Copied from my Facebook post.

I’ve had thoughts about what scalability means to a mobile developer for a long time. I started my career at Line because I wanted to experience dealing with thousands of global users. But actually, the traffic of thousands of people was something that a server developer had to deal with. I was a little disappointed.

A server developer’s skill is measured by how much traffic one has handled, but for a mobile developer, I felt like there was not much difference in skills or code in whether one develops an app used by 100 people or 1 million people. So I wondered what it means to create a scalable code or system in a mobile app.

A developer’s skill is concentrated in the section where bottlenecks occur. Because users get crowded in one place at the same time, the server gets loaded, and the skill that can solve this load is valuable. But an app does not get loaded because there are a lot of users. This is because the app gets delivered to the user’s doorstep, not the users getting crowded in an app.👇

Then where is the bottleneck that needs to be handled by mobile developers? Ironically, I thought the bottlenecks in a mobile app occur not because of the users, but the developers. I thought a point where a lot of developers push their code into an app that gets deployed as a single program could be seen as a bottleneck.👇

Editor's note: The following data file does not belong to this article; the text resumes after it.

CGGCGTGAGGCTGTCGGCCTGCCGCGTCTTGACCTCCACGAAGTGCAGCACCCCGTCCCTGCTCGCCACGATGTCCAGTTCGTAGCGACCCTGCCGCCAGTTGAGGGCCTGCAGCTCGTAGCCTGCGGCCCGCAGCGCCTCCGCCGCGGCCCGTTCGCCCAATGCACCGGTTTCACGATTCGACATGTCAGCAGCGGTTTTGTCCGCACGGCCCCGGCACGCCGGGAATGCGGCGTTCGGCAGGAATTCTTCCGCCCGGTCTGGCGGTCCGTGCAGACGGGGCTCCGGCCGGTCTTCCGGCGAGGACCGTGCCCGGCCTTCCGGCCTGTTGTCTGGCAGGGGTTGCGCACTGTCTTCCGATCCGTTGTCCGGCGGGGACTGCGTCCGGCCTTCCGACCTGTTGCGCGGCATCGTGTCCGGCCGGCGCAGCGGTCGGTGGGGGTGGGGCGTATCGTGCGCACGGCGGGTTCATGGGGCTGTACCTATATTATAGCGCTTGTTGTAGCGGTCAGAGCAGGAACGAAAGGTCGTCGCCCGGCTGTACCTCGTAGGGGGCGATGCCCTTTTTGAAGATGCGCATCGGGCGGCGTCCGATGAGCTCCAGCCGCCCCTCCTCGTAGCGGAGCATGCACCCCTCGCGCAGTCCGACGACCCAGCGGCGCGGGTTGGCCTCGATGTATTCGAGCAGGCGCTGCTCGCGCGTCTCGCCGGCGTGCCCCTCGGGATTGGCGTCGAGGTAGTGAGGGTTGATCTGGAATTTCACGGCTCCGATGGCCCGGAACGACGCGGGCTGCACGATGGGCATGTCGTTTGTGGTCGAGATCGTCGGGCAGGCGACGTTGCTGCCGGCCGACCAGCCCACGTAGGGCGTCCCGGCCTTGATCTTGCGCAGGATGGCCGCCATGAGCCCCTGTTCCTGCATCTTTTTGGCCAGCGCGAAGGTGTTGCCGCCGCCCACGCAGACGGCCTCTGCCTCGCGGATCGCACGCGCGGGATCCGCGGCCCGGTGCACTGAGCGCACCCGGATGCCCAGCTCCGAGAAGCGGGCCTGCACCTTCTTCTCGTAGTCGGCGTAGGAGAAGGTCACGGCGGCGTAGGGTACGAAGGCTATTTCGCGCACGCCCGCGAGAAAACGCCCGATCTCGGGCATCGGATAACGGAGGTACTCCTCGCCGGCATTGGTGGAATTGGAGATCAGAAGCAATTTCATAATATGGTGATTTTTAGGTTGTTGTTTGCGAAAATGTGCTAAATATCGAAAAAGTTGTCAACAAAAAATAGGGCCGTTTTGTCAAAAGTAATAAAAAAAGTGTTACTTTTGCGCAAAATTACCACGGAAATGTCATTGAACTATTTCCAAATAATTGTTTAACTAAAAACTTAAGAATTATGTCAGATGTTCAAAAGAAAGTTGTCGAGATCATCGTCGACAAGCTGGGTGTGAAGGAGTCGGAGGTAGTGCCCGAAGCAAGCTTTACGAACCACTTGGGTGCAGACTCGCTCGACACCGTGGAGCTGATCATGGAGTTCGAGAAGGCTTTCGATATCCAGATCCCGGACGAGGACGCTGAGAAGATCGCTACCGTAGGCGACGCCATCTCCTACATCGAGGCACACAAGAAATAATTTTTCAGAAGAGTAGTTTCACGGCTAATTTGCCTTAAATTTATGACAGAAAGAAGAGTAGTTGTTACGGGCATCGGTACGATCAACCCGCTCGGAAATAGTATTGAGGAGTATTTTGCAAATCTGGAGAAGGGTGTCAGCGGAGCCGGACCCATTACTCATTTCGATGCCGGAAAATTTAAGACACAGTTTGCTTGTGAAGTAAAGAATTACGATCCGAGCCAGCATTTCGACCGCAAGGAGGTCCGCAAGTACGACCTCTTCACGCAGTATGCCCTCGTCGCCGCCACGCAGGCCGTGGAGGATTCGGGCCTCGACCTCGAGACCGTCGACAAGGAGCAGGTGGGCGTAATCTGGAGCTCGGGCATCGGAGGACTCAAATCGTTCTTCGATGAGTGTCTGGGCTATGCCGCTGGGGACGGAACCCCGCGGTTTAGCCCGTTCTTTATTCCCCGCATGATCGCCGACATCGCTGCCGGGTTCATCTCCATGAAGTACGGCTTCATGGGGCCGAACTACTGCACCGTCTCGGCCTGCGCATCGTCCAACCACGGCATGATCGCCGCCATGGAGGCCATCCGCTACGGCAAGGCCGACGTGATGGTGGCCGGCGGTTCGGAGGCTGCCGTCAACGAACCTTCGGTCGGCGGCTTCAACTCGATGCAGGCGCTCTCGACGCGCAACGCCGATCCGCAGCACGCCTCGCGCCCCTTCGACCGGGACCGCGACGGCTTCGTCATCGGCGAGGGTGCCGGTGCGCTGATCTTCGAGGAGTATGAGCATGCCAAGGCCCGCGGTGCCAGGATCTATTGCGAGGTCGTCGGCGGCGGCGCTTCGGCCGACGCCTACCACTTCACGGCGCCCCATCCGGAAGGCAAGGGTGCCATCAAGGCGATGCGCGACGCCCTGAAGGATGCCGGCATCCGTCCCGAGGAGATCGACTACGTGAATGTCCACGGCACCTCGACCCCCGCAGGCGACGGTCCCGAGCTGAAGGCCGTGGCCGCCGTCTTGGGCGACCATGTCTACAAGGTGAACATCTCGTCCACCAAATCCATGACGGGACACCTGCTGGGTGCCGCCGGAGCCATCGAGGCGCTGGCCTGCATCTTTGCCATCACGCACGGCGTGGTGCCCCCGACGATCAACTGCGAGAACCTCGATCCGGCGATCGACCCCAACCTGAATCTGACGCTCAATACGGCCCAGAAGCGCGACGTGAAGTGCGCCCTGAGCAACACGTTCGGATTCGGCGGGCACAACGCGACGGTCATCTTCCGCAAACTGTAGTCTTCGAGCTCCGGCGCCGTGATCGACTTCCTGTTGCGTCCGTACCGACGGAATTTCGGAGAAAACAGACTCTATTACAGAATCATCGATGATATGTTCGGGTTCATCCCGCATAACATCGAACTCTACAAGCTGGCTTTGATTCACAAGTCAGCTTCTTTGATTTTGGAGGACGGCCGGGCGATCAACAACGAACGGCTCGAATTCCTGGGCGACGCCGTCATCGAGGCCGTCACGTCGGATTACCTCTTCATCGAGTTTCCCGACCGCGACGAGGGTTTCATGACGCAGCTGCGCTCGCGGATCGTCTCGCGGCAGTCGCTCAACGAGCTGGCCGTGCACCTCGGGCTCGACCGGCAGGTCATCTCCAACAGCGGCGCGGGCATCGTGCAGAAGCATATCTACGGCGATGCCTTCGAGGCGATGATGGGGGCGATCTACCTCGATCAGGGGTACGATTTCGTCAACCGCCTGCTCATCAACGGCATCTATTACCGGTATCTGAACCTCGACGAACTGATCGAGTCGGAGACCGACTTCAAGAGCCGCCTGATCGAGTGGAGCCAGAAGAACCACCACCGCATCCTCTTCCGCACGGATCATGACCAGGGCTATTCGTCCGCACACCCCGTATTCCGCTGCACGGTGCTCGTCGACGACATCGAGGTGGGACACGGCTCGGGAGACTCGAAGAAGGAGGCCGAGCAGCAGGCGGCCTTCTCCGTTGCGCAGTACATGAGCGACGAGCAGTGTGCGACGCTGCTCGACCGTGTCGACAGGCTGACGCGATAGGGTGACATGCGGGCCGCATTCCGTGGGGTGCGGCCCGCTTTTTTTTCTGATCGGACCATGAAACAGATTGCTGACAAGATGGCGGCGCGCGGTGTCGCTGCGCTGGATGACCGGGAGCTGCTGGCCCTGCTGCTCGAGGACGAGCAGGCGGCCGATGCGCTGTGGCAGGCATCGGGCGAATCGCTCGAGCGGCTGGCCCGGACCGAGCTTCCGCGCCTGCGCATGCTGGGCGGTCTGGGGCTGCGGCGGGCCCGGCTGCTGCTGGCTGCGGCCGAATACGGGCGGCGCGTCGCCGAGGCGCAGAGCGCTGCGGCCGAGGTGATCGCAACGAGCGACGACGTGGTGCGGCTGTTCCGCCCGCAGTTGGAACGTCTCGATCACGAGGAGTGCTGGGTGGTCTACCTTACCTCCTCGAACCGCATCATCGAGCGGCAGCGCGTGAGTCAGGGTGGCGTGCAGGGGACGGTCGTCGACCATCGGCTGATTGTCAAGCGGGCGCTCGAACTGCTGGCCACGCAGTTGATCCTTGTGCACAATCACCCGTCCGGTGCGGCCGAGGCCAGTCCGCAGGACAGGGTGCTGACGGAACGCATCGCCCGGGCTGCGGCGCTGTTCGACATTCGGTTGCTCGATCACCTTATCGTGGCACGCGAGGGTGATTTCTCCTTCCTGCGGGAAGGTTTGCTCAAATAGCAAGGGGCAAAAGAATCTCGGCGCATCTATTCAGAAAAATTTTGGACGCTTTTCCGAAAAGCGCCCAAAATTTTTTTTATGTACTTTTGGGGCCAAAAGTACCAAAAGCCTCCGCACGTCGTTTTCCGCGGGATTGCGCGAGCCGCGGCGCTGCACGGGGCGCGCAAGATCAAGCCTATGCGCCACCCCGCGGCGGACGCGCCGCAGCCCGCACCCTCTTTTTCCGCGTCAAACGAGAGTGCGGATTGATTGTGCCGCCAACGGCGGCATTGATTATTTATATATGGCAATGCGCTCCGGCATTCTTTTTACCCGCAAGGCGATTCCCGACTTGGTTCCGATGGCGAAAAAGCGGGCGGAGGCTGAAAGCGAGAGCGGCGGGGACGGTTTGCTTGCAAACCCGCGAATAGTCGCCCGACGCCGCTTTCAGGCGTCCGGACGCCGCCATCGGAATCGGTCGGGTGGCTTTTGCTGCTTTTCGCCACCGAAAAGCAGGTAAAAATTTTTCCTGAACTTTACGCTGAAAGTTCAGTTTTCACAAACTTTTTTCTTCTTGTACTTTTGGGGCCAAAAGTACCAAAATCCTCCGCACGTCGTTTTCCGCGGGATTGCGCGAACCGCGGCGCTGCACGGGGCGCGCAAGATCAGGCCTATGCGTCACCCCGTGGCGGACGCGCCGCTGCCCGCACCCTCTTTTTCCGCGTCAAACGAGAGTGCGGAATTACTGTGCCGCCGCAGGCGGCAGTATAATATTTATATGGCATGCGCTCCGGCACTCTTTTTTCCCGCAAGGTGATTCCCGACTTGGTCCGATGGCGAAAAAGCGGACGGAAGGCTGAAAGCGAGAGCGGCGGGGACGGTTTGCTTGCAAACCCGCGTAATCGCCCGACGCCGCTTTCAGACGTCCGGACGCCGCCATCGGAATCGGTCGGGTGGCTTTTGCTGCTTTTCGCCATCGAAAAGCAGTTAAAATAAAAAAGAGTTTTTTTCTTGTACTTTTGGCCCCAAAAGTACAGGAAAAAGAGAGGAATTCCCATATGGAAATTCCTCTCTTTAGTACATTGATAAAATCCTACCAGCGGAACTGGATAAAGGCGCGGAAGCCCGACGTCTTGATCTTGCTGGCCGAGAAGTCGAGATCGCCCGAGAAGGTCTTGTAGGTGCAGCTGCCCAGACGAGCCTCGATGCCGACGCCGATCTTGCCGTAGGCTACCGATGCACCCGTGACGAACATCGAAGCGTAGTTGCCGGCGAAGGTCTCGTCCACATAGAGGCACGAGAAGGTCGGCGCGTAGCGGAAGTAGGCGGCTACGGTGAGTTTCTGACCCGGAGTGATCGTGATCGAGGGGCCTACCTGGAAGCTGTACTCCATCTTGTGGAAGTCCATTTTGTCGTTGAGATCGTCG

Just as the server’s structure and codes should be different when there are 1,000 users and millions of users, an app’s development environment and code structure should be completely different when there are only 3 developers and 100 developers. If not, the consequences of the bottleneck pass on to the developer and the users as well. The first app startup time increases and the app size keeps increasing. Not only that, more crashes happen, decreasing user satisfaction, or you may have to go through hotfixes the whole time due to the side effects that keep showing up. Also, build time increases, decreasing the developer’s productivity and quality of life due to stress. On top of that, when 100 people are pushing on the master branch, even QA, dealing with bugs, and deploying apps aren’t simple tasks. This is because someone is pushing in codes with developed features while someone’s cherry-picking while fixing bugs. It doesn’t have to go up to 100 people. Even if there are more than just 10 developers, problems like these start to show up.

So I think I recently found a clue to my curiosity. I thought what scalability to a mobile developer means is that as a company grows and the mobile team grows, it’s keeping both the user experience and the developer experience to not deteriorate, and keep deploying the app quickly with confidence.